The chimera of new forms of worker organisation: why trade unions matter in rebuilding national and global labour movements

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Immanuel Ness City University of New York, USA
University of Johannesburg, South Africa

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The decline in union representation is occurring globally even as the working class has been growing, especially in the Global South. The decline in the global organised workforce contradicts expectations that trade unions would grow in response to growing levels of exploitation prevailing especially in poor countries integrated into global production chains. However, trade unions are not growing stronger but are weaker as industrial and service workers are growing in number. This article reprises the concept of new forms of worker organisation (NFWO), advocated and advanced over the past 25 years and rooted in independent labour entities, including worker centres, syndicalist organisations, and autonomous, unaffiliated unions, and even NGOs. The record of these entities thus far demonstrates that new forms of worker organisation are expanding in response to rank-and-file activism but are ineffective as a replacement for traditional union models in building and consolidating labour power to challenge the rise of precarious and contract labour. This article examines the mixed record of new labour organisations and their failure to confront neoliberal capitalism. To remedy this structural defect, this article contends that existing unions must engage in activism rooted in the precarious working class of the Global South to build trade union power.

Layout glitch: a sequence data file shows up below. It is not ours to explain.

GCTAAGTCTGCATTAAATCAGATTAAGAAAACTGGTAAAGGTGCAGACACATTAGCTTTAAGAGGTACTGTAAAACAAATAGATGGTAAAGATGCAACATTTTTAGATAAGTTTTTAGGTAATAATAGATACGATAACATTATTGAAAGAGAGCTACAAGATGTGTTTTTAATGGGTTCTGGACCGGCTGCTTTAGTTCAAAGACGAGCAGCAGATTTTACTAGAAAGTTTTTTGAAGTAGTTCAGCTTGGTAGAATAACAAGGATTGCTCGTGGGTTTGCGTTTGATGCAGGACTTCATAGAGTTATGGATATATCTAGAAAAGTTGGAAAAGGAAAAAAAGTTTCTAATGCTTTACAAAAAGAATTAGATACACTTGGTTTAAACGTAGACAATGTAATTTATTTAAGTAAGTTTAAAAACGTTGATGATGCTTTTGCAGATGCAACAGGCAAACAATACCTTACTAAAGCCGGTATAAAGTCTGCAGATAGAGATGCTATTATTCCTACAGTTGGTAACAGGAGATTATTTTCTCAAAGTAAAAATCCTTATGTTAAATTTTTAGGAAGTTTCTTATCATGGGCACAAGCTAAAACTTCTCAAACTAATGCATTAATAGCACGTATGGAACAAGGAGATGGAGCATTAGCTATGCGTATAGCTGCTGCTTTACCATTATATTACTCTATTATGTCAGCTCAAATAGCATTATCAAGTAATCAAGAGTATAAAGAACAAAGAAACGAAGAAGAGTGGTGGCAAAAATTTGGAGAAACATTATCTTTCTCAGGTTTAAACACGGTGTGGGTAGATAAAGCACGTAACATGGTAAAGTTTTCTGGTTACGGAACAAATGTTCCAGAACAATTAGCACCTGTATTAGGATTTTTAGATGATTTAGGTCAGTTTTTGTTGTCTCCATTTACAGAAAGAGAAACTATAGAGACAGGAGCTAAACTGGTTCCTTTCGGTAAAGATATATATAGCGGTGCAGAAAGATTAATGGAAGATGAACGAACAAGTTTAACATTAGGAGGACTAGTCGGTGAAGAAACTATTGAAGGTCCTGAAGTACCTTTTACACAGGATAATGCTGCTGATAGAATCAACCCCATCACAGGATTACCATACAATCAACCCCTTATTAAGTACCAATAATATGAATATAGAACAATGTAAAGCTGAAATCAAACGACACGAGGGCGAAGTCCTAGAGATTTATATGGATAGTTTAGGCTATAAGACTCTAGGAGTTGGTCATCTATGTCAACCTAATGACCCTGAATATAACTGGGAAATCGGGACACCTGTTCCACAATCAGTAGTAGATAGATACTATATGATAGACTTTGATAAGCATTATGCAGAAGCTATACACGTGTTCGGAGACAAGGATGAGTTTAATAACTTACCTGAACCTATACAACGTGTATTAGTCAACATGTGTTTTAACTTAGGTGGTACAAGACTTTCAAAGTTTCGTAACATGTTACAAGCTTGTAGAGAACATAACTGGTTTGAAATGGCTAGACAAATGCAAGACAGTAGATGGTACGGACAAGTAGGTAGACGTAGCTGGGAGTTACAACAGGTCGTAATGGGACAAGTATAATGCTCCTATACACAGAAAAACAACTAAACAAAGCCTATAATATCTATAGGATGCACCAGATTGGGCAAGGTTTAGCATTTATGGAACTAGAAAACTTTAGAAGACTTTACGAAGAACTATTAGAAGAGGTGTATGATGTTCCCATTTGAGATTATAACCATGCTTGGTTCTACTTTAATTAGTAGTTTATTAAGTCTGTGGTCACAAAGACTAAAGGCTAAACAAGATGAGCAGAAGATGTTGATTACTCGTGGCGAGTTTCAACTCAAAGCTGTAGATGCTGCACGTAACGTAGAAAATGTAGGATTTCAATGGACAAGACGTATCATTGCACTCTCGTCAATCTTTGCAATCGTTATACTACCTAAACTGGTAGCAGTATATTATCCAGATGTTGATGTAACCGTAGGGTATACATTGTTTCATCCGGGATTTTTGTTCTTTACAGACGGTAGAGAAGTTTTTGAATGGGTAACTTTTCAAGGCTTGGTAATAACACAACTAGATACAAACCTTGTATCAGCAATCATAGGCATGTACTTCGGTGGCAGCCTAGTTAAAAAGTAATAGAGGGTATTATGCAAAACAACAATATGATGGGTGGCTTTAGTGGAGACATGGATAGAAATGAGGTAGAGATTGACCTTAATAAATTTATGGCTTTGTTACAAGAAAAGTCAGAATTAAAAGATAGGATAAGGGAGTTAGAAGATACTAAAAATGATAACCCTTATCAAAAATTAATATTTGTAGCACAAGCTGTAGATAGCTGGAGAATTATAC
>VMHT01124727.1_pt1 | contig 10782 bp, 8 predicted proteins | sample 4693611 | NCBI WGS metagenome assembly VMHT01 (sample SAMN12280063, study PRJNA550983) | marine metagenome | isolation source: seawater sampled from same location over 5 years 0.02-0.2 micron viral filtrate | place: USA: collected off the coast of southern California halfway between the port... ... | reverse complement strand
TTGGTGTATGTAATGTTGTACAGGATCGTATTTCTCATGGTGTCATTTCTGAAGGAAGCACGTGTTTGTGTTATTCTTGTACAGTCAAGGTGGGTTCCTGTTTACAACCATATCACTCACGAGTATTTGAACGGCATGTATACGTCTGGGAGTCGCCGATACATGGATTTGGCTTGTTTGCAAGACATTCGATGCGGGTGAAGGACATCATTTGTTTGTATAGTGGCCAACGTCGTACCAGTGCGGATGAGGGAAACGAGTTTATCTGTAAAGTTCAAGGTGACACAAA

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Immanuel Ness City University of New York, USA
University of Johannesburg, South Africa

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